There's another realization of it I made recently: As a YUV-style color space, the Co and Cg channels are constrained to a range that's directly proportional to the Y channel. The addition of the scalar blue channel was mainly introduced to deal with resolution issues that caused banding artifacts on colored objects changing value, but the entire issue there can be sidestepped by simply using the Y channel as a multiplier for the Co and Cg channels, causing them to only respect tone and saturation while the Y channel becomes fully responsible for intensity.
This is not a quality improvement, in fact it nearly doubles PSNR in testing. However, it does result in considerable simplification of the algorithm, both on the encode and decode sides, and the perceptual loss compared to the old algorithm is very minimal.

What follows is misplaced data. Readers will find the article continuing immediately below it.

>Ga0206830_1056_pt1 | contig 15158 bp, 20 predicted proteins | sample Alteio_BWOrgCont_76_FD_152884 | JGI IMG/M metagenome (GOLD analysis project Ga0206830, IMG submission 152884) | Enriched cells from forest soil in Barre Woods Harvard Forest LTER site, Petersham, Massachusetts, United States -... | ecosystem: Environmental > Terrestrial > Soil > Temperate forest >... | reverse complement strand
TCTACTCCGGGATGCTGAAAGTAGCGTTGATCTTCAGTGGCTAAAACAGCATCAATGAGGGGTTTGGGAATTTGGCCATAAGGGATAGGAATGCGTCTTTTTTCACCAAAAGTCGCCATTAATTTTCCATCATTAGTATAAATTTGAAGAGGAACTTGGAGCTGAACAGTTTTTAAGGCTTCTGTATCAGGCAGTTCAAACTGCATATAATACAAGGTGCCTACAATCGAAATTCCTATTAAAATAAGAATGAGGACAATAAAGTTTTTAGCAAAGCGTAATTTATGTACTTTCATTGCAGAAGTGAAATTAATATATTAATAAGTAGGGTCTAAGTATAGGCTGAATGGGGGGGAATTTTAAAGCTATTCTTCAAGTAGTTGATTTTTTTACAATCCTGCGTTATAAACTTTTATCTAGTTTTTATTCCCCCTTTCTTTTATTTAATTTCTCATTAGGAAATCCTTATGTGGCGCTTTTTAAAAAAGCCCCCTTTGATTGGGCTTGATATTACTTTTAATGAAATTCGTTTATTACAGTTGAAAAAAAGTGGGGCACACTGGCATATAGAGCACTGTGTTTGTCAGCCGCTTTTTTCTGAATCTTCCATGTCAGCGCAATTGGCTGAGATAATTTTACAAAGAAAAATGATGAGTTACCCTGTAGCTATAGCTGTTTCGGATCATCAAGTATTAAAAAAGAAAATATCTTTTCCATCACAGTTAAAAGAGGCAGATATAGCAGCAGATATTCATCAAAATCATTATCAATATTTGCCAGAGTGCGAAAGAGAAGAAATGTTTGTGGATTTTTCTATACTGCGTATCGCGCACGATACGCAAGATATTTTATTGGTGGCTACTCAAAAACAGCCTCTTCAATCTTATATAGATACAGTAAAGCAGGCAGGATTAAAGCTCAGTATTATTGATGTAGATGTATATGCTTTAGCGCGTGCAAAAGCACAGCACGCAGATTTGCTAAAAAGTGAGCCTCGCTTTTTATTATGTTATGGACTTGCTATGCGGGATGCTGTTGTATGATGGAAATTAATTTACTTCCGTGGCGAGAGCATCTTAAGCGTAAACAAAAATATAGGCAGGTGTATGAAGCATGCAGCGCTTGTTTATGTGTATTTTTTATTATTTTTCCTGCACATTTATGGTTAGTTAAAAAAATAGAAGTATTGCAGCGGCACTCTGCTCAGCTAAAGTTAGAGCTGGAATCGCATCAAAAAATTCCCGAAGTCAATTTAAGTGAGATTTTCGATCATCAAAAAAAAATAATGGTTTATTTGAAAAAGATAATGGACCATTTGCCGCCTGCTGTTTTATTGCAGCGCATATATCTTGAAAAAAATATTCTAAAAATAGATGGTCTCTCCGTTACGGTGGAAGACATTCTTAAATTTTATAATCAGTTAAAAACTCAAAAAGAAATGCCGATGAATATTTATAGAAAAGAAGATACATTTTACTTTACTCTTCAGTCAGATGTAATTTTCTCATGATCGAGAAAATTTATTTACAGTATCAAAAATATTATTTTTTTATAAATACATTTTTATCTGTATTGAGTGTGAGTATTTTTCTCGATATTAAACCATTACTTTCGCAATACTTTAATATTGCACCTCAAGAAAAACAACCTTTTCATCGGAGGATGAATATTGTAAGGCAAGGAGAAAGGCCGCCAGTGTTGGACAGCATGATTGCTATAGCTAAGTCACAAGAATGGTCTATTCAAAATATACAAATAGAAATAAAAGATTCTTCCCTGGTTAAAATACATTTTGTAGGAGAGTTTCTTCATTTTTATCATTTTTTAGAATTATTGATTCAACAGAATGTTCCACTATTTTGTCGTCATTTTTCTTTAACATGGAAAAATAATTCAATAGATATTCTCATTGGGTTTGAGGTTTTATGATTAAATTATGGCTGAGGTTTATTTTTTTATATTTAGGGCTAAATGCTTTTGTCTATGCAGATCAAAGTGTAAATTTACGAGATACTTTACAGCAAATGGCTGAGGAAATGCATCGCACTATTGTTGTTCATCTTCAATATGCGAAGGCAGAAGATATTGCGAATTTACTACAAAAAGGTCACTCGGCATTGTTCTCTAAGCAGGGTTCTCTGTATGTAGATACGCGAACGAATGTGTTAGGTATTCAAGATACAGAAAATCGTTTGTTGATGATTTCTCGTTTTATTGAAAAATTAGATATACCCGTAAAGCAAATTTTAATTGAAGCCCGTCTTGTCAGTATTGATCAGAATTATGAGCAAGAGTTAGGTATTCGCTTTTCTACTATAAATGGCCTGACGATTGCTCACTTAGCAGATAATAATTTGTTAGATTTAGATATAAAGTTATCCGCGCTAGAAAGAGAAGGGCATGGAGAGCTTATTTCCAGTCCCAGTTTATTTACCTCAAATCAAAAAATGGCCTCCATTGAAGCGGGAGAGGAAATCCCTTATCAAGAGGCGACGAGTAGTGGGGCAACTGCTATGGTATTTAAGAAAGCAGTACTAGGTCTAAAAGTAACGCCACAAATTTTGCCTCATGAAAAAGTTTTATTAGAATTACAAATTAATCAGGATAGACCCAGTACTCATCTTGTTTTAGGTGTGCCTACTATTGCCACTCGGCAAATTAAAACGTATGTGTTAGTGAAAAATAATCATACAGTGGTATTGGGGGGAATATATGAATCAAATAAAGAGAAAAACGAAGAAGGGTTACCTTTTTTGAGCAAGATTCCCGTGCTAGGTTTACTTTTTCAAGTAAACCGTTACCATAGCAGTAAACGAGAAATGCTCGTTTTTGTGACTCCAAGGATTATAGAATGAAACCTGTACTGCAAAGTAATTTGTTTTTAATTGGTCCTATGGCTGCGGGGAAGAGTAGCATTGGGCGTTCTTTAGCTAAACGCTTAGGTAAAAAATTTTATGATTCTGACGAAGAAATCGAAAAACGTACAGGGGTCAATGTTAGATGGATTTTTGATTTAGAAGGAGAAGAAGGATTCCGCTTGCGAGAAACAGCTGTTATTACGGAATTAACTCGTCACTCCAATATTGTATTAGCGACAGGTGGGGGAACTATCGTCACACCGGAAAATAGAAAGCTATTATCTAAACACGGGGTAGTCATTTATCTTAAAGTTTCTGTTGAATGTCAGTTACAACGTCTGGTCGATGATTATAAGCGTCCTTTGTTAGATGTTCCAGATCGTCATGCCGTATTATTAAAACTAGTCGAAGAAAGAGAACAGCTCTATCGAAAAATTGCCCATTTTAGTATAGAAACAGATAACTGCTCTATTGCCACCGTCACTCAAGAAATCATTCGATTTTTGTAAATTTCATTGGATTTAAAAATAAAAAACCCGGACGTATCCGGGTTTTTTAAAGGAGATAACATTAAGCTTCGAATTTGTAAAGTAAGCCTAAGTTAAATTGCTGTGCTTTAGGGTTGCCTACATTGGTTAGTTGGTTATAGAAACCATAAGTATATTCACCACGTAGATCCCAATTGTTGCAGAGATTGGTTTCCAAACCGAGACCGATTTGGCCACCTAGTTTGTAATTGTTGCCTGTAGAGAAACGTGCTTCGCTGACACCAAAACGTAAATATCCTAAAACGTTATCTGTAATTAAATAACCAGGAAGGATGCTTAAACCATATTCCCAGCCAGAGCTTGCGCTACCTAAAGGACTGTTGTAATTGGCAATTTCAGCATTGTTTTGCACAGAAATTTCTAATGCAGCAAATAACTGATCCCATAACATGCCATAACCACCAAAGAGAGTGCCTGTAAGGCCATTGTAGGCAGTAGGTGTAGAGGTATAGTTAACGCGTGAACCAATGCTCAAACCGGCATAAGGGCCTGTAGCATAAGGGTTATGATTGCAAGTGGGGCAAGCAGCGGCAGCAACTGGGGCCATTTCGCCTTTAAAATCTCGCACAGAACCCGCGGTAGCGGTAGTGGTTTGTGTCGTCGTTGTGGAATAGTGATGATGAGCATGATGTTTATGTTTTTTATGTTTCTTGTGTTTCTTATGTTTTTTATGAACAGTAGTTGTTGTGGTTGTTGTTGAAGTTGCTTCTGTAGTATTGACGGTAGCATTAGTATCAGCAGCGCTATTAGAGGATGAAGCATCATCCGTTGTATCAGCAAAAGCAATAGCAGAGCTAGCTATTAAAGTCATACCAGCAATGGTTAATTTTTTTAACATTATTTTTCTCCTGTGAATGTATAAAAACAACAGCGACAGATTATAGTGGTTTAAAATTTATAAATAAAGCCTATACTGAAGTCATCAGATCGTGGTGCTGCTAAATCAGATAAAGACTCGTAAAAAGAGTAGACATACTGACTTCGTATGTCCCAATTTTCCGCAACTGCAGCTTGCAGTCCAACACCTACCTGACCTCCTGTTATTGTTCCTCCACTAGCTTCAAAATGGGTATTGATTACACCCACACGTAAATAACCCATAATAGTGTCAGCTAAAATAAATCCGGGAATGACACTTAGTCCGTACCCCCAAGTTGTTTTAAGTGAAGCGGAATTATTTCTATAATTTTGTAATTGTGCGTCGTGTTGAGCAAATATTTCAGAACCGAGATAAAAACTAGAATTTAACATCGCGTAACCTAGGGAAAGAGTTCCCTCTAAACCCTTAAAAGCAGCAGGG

This also simplifies the algorithm considerably:
int iY = px + 2*px + px; // 0..1020
int iCo, iCg;
if (iY == 0)
iCo = 0;
iCg = 0;
iCo = (px + px) * 255 / iY;
iCg = (px * 2) * 255 / iY;
px = (unsigned char)iCo;
px = (unsigned char)iCg;
px = 0;
px = (unsigned char)((iY + 2) / 4);
... And to decode:
float3 DecodeYCoCgRel(float4 inColor)
return (float3(4.0, 0.0, -4.0) * inColor.r
+ float3(-2.0, 2.0, -2.0) * inColor.g
+ float3(0.0, 0.0, 4.0)) * inColor.a;
While this does the job with much less perceptual loss than DXT1, and eliminates banding artifacts almost entirely, it is not quite as precise as the old algorithm, so using that is recommended if you need the quality.